The $740.5 billion 2021 defense authorization bill that cleared the Senate focuses heavily upon continuation of the National Defense Strategy, which was established two years ago by former Defense Secretary James Mattis.
Key provisions include:
* A 2.2-billion Pacific Deterrence Initiative, aimed specifically at China. It would enhance the U.S. deterrence and defense posture, increase readiness and capability, and deepen cooperation with allies and partners in the region.
* Other steps to counter potential Chinese threats. This would include limits on employees working for companies and funding for universities that work on projects that would benefit China, and more disclosures of funding. Lawmakers also want to know more about the Chinese and Russian defense budgets and companies, and curtail exports of defense-related goods. They also want to compel the World Bank to graduate China from its assistance programs.
* Limits on military-to-military cooperation with Russia, assistance to Ukraine, and sanctions against Turkey for its acquisition of Russian missile-defense systems. It also calls for assessments of possible expansion of U.S. military presence in the eastern Mediterranean and Black Sea theaters, and steps to counter Russian social-media meddling and money laundering.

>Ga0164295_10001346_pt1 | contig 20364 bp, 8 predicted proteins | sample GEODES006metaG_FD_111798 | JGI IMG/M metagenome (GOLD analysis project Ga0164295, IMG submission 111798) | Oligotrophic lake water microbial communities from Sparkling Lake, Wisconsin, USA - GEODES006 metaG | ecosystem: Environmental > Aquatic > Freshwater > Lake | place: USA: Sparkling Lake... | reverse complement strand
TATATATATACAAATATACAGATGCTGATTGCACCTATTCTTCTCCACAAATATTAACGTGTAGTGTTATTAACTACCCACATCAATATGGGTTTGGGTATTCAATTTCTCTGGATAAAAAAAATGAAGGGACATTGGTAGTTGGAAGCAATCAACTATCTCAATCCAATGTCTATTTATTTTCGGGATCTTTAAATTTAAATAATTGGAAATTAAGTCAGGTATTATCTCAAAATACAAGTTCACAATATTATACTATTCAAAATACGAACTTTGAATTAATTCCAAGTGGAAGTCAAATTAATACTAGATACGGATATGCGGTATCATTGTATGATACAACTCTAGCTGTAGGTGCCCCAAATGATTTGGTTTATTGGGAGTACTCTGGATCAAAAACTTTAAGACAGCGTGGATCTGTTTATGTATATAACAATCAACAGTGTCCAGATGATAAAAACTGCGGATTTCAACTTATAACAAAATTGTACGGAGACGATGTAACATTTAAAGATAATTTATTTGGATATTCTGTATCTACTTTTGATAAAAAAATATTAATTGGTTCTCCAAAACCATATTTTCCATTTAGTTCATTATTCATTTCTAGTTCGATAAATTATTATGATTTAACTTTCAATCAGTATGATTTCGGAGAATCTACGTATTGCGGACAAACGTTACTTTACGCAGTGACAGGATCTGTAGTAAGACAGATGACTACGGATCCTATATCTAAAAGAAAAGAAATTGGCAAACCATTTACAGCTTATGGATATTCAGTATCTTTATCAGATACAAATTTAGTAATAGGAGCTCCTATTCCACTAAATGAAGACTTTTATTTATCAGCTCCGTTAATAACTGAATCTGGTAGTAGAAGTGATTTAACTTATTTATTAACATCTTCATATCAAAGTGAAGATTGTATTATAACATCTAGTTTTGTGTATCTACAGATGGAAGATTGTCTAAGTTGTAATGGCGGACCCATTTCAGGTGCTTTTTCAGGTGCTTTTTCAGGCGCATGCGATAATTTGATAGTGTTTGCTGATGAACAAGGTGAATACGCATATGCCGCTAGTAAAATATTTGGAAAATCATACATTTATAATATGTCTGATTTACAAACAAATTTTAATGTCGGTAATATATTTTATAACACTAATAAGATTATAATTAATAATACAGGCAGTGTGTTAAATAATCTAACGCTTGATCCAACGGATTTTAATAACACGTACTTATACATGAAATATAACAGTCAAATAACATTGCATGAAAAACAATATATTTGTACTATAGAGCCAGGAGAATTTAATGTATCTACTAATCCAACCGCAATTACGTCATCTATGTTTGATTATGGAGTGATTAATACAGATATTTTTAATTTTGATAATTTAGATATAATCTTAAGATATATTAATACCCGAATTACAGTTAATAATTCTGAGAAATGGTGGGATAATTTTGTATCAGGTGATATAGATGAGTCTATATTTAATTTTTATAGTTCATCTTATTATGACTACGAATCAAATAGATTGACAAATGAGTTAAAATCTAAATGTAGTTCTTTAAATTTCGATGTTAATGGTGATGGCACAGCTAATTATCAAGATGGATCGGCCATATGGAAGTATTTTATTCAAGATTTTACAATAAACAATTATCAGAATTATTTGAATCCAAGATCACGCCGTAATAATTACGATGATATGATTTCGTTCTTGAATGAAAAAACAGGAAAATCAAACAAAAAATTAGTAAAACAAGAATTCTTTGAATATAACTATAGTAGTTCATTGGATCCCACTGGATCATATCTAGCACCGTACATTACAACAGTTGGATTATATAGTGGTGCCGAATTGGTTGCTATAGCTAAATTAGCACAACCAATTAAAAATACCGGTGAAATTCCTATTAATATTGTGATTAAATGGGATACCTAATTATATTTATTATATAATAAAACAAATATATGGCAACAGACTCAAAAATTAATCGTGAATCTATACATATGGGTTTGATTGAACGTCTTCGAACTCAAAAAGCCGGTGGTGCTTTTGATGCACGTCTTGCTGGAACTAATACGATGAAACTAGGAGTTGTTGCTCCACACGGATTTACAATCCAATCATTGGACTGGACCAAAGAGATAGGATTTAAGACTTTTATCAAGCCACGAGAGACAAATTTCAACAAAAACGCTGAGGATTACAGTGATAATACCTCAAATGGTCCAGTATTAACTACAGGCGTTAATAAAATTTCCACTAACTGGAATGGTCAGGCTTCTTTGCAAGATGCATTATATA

* Enhancements to relationships with partner nations, to include maintaining at least 28,500 U.S. personnel in South Korea “unless certain qualifications and requirements are met.”
Giving special operations forces the authority to support partners who engage in “irregular warfare.”
Providing continued support to Israel, Taiwan, the Baltic states, India, Vietnam and Japan. Giving the Treasury Department additional tools to pursue money-laundering schemes that would fund terrorist operations.